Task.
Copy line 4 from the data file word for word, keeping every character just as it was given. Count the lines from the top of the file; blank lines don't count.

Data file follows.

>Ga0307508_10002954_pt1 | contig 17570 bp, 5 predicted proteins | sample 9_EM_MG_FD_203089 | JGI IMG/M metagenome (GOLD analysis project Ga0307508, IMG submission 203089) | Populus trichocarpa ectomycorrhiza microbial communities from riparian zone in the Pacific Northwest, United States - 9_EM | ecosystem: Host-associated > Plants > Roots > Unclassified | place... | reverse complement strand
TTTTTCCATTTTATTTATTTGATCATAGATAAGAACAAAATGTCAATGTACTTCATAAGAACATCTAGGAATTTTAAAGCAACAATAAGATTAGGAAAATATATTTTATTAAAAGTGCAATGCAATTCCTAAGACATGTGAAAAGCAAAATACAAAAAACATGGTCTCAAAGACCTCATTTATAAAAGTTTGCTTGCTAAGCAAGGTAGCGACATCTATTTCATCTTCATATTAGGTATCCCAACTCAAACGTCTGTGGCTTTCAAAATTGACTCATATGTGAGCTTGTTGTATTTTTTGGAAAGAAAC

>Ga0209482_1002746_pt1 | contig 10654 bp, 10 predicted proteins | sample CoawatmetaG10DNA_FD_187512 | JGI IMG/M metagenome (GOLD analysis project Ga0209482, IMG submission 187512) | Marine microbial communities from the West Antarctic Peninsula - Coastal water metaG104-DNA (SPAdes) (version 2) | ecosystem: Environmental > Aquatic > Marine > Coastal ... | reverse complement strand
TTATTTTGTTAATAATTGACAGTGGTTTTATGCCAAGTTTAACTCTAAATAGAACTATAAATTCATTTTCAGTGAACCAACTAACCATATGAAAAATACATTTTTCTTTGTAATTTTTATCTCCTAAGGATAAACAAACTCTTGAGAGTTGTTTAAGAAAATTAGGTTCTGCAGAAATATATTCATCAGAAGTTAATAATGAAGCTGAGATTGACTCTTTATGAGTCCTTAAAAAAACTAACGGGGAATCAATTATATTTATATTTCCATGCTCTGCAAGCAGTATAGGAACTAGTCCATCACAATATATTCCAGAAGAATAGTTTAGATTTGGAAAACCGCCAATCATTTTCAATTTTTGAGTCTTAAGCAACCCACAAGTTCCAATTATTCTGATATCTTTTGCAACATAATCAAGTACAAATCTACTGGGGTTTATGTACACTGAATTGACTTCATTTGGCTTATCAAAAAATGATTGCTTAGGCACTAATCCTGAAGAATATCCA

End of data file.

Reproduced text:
TTATTTTGTTAATAATTGACAGTGGTTTTATGCCAAGTTTAACTCTAAATAGAACTATAAATTCATTTTCAGTGAACCAACTAACCATATGAAAAATACATTTTTCTTTGTAATTTTTATCTCCTAAGGATAAACAAACTCTTGAGAGTTGTTTAAGAAAATTAGGTTCTGCAGAAATATATTCATCAGAAGTTAATAATGAAGCTGAGATTGACTCTTTATGAGTCCTTAAAAAAACTAACGGGGAATCAATTATATTTATATTTCCATGCTCTGCAAGCAGTATAGGAACTAGTCCATCACAATATATTCCAGAAGAATAGTTTAGATTTGGAAAACCGCCAATCATTTTCAATTTTTGAGTCTTAAGCAACCCACAAGTTCCAATTATTCTGATATCTTTTGCAACATAATCAAGTACAAATCTACTGGGGTTTATGTACACTGAATTGACTTCATTTGGCTTATCAAAAAATGATTGCTTAGGCACTAATCCTGAAGAATATCCA